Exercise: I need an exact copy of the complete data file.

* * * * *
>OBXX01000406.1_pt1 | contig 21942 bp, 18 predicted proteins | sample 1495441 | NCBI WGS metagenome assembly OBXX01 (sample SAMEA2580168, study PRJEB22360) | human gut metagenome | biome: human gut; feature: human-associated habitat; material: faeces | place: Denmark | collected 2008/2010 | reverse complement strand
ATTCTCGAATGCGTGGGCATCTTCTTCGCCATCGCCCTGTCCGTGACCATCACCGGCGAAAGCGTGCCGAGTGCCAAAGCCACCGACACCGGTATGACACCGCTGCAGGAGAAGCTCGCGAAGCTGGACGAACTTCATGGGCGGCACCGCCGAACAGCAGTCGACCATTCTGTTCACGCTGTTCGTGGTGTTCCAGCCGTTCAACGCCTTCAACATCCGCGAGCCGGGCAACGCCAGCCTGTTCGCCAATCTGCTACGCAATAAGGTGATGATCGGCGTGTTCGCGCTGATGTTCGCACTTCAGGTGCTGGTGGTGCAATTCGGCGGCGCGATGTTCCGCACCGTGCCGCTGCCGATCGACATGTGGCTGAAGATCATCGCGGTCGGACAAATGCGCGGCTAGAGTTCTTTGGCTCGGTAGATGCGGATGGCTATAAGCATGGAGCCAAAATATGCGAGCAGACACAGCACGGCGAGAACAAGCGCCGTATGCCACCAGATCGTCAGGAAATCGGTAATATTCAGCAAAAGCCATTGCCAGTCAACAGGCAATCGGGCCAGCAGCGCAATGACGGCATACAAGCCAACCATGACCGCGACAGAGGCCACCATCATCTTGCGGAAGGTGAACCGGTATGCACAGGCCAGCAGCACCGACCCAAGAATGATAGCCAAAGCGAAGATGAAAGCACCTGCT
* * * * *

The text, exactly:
>OBXX01000406.1_pt1 | contig 21942 bp, 18 predicted proteins | sample 1495441 | NCBI WGS metagenome assembly OBXX01 (sample SAMEA2580168, study PRJEB22360) | human gut metagenome | biome: human gut; feature: human-associated habitat; material: faeces | place: Denmark | collected 2008/2010 | reverse complement strand
ATTCTCGAATGCGTGGGCATCTTCTTCGCCATCGCCCTGTCCGTGACCATCACCGGCGAAAGCGTGCCGAGTGCCAAAGCCACCGACACCGGTATGACACCGCTGCAGGAGAAGCTCGCGAAGCTGGACGAACTTCATGGGCGGCACCGCCGAACAGCAGTCGACCATTCTGTTCACGCTGTTCGTGGTGTTCCAGCCGTTCAACGCCTTCAACATCCGCGAGCCGGGCAACGCCAGCCTGTTCGCCAATCTGCTACGCAATAAGGTGATGATCGGCGTGTTCGCGCTGATGTTCGCACTTCAGGTGCTGGTGGTGCAATTCGGCGGCGCGATGTTCCGCACCGTGCCGCTGCCGATCGACATGTGGCTGAAGATCATCGCGGTCGGACAAATGCGCGGCTAGAGTTCTTTGGCTCGGTAGATGCGGATGGCTATAAGCATGGAGCCAAAATATGCGAGCAGACACAGCACGGCGAGAACAAGCGCCGTATGCCACCAGATCGTCAGGAAATCGGTAATATTCAGCAAAAGCCATTGCCAGTCAACAGGCAATCGGGCCAGCAGCGCAATGACGGCATACAAGCCAACCATGACCGCGACAGAGGCCACCATCATCTTGCGGAAGGTGAACCGGTATGCACAGGCCAGCAGCACCGACCCAAGAATGATAGCCAAAGCGAAGATGAAAGCACCTGCT